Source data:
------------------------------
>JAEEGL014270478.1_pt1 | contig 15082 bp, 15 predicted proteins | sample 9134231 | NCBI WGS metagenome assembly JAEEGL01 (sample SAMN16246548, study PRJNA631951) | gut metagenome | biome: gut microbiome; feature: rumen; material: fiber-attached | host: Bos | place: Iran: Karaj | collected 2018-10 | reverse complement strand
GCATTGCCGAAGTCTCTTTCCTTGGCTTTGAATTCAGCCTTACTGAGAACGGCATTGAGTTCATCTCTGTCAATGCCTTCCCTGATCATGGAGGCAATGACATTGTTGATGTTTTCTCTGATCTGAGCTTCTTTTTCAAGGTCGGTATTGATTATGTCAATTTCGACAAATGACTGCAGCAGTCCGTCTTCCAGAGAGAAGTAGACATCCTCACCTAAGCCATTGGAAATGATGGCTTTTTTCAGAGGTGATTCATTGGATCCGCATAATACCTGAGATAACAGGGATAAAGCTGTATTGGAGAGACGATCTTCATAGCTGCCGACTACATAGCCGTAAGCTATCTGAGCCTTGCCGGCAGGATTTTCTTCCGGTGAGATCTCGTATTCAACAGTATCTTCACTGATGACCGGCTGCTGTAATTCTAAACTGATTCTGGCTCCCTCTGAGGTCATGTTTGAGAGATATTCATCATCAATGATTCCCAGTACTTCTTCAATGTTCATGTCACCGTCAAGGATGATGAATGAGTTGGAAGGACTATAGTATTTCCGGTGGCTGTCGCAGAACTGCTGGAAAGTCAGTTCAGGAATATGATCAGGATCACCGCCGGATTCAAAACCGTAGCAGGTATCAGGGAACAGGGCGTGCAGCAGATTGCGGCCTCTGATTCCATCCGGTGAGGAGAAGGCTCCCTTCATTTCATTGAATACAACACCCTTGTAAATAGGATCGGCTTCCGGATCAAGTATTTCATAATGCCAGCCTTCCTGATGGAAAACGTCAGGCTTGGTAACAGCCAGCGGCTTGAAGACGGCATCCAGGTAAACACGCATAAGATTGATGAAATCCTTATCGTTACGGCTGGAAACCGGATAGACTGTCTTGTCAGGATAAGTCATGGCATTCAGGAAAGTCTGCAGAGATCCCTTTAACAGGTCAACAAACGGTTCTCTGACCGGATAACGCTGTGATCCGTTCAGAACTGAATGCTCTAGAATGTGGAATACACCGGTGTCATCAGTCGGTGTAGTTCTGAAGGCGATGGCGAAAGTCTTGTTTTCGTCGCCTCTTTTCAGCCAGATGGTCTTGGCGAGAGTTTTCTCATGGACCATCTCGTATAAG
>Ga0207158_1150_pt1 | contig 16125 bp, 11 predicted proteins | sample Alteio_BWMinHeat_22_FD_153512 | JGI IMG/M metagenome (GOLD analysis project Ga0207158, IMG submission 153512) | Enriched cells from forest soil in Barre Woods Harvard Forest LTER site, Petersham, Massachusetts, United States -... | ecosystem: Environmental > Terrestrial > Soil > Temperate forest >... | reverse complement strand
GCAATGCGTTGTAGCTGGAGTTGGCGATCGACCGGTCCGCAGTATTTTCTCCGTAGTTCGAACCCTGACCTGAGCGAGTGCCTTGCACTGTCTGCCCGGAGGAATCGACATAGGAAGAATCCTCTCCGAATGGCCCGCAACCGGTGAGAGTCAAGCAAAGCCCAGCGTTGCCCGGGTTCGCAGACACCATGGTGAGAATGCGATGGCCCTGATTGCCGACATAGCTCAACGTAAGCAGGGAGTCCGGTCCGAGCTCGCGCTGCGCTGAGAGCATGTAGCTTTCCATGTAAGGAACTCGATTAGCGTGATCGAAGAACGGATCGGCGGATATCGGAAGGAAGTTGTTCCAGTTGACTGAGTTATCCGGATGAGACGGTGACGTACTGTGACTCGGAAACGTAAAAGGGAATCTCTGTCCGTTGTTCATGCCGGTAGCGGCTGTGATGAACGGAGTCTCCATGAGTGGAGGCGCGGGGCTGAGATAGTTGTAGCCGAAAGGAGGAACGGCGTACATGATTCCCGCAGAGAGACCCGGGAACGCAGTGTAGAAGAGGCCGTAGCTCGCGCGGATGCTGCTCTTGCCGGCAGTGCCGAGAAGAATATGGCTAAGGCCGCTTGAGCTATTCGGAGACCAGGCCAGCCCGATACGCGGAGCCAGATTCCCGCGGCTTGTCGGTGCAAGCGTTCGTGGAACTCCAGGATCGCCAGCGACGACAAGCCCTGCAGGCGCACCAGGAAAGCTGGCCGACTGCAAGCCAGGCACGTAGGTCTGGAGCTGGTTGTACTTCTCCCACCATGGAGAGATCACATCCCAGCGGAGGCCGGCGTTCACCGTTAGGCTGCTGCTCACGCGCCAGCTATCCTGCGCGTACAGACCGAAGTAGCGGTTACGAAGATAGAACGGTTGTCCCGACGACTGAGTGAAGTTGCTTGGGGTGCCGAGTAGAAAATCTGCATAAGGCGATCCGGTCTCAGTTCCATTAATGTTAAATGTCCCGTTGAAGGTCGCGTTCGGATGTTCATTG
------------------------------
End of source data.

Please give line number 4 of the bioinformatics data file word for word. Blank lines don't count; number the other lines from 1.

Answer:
GCAATGCGTTGTAGCTGGAGTTGGCGATCGACCGGTCCGCAGTATTTTCTCCGTAGTTCGAACCCTGACCTGAGCGAGTGCCTTGCACTGTCTGCCCGGAGGAATCGACATAGGAAGAATCCTCTCCGAATGGCCCGCAACCGGTGAGAGTCAAGCAAAGCCCAGCGTTGCCCGGGTTCGCAGACACCATGGTGAGAATGCGATGGCCCTGATTGCCGACATAGCTCAACGTAAGCAGGGAGTCCGGTCCGAGCTCGCGCTGCGCTGAGAGCATGTAGCTTTCCATGTAAGGAACTCGATTAGCGTGATCGAAGAACGGATCGGCGGATATCGGAAGGAAGTTGTTCCAGTTGACTGAGTTATCCGGATGAGACGGTGACGTACTGTGACTCGGAAACGTAAAAGGGAATCTCTGTCCGTTGTTCATGCCGGTAGCGGCTGTGATGAACGGAGTCTCCATGAGTGGAGGCGCGGGGCTGAGATAGTTGTAGCCGAAAGGAGGAACGGCGTACATGATTCCCGCAGAGAGACCCGGGAACGCAGTGTAGAAGAGGCCGTAGCTCGCGCGGATGCTGCTCTTGCCGGCAGTGCCGAGAAGAATATGGCTAAGGCCGCTTGAGCTATTCGGAGACCAGGCCAGCCCGATACGCGGAGCCAGATTCCCGCGGCTTGTCGGTGCAAGCGTTCGTGGAACTCCAGGATCGCCAGCGACGACAAGCCCTGCAGGCGCACCAGGAAAGCTGGCCGACTGCAAGCCAGGCACGTAGGTCTGGAGCTGGTTGTACTTCTCCCACCATGGAGAGATCACATCCCAGCGGAGGCCGGCGTTCACCGTTAGGCTGCTGCTCACGCGCCAGCTATCCTGCGCGTACAGACCGAAGTAGCGGTTACGAAGATAGAACGGTTGTCCCGACGACTGAGTGAAGTTGCTTGGGGTGCCGAGTAGAAAATCTGCATAAGGCGATCCGGTCTCAGTTCCATTAATGTTAAATGTCCCGTTGAAGGTCGCGTTCGGATGTTCATTG